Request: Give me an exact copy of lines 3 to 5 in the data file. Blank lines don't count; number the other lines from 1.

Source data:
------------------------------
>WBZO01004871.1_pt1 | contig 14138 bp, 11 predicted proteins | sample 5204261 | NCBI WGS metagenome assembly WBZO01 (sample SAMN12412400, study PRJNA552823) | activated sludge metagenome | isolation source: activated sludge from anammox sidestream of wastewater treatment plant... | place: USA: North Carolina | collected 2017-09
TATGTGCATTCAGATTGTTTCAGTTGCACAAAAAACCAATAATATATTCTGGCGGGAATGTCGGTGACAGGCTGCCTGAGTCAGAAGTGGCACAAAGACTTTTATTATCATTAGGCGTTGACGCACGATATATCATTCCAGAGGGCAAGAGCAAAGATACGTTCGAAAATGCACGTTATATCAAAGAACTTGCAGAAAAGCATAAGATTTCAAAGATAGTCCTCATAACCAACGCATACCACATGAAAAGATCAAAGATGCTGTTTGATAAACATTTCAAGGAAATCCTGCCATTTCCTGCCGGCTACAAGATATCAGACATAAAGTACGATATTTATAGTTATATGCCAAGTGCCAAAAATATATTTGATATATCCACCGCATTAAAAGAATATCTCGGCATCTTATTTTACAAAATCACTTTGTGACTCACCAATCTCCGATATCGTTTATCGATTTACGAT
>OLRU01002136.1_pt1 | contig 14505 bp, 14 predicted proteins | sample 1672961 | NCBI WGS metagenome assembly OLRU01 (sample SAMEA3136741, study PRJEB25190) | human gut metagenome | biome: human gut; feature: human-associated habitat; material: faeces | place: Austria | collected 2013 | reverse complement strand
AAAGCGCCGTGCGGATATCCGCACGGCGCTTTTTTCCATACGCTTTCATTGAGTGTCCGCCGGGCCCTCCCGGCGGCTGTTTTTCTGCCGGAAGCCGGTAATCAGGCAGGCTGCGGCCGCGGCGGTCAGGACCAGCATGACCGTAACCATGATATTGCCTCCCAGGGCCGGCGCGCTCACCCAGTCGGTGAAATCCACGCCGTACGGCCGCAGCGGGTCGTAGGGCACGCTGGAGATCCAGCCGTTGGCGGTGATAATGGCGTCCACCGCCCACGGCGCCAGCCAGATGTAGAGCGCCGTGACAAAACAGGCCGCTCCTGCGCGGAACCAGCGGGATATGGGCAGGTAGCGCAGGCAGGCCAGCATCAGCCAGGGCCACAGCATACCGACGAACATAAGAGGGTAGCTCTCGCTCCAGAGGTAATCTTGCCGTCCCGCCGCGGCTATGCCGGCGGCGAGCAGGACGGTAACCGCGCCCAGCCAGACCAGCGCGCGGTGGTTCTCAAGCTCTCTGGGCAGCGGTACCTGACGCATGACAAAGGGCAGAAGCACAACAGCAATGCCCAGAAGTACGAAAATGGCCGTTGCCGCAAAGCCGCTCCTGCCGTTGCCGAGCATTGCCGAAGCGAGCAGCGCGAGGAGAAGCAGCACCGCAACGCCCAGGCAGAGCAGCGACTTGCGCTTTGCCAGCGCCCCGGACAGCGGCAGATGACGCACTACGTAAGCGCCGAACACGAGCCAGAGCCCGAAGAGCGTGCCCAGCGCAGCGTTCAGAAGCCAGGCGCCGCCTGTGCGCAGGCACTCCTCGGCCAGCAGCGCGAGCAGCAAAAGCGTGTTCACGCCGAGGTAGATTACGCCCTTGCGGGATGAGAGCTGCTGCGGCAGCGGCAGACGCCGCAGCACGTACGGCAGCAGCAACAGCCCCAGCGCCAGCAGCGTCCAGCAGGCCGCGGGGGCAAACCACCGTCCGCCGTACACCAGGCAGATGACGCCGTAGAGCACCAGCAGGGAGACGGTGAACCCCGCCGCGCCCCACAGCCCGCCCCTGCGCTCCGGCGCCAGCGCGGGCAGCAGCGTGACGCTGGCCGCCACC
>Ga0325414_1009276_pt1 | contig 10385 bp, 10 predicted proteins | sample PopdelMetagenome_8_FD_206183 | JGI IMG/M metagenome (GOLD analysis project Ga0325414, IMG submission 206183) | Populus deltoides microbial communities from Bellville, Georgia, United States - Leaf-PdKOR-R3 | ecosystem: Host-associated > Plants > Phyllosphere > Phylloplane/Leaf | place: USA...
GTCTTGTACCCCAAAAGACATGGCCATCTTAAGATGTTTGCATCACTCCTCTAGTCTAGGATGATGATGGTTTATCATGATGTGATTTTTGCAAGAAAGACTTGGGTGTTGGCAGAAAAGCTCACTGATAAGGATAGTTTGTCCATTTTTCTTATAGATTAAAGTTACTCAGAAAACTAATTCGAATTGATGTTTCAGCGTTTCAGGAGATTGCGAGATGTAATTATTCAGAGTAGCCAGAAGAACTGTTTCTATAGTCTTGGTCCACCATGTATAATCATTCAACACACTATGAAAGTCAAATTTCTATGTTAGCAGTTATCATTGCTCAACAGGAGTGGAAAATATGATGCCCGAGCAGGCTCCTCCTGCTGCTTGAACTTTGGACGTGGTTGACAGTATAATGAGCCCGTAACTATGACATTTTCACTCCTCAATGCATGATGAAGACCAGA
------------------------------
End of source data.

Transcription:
>OLRU01002136.1_pt1 | contig 14505 bp, 14 predicted proteins | sample 1672961 | NCBI WGS metagenome assembly OLRU01 (sample SAMEA3136741, study PRJEB25190) | human gut metagenome | biome: human gut; feature: human-associated habitat; material: faeces | place: Austria | collected 2013 | reverse complement strand
AAAGCGCCGTGCGGATATCCGCACGGCGCTTTTTTCCATACGCTTTCATTGAGTGTCCGCCGGGCCCTCCCGGCGGCTGTTTTTCTGCCGGAAGCCGGTAATCAGGCAGGCTGCGGCCGCGGCGGTCAGGACCAGCATGACCGTAACCATGATATTGCCTCCCAGGGCCGGCGCGCTCACCCAGTCGGTGAAATCCACGCCGTACGGCCGCAGCGGGTCGTAGGGCACGCTGGAGATCCAGCCGTTGGCGGTGATAATGGCGTCCACCGCCCACGGCGCCAGCCAGATGTAGAGCGCCGTGACAAAACAGGCCGCTCCTGCGCGGAACCAGCGGGATATGGGCAGGTAGCGCAGGCAGGCCAGCATCAGCCAGGGCCACAGCATACCGACGAACATAAGAGGGTAGCTCTCGCTCCAGAGGTAATCTTGCCGTCCCGCCGCGGCTATGCCGGCGGCGAGCAGGACGGTAACCGCGCCCAGCCAGACCAGCGCGCGGTGGTTCTCAAGCTCTCTGGGCAGCGGTACCTGACGCATGACAAAGGGCAGAAGCACAACAGCAATGCCCAGAAGTACGAAAATGGCCGTTGCCGCAAAGCCGCTCCTGCCGTTGCCGAGCATTGCCGAAGCGAGCAGCGCGAGGAGAAGCAGCACCGCAACGCCCAGGCAGAGCAGCGACTTGCGCTTTGCCAGCGCCCCGGACAGCGGCAGATGACGCACTACGTAAGCGCCGAACACGAGCCAGAGCCCGAAGAGCGTGCCCAGCGCAGCGTTCAGAAGCCAGGCGCCGCCTGTGCGCAGGCACTCCTCGGCCAGCAGCGCGAGCAGCAAAAGCGTGTTCACGCCGAGGTAGATTACGCCCTTGCGGGATGAGAGCTGCTGCGGCAGCGGCAGACGCCGCAGCACGTACGGCAGCAGCAACAGCCCCAGCGCCAGCAGCGTCCAGCAGGCCGCGGGGGCAAACCACCGTCCGCCGTACACCAGGCAGATGACGCCGTAGAGCACCAGCAGGGAGACGGTGAACCCCGCCGCGCCCCACAGCCCGCCCCTGCGCTCCGGCGCCAGCGCGGGCAGCAGCGTGACGCTGGCCGCCACC
>Ga0325414_1009276_pt1 | contig 10385 bp, 10 predicted proteins | sample PopdelMetagenome_8_FD_206183 | JGI IMG/M metagenome (GOLD analysis project Ga0325414, IMG submission 206183) | Populus deltoides microbial communities from Bellville, Georgia, United States - Leaf-PdKOR-R3 | ecosystem: Host-associated > Plants > Phyllosphere > Phylloplane/Leaf | place: USA...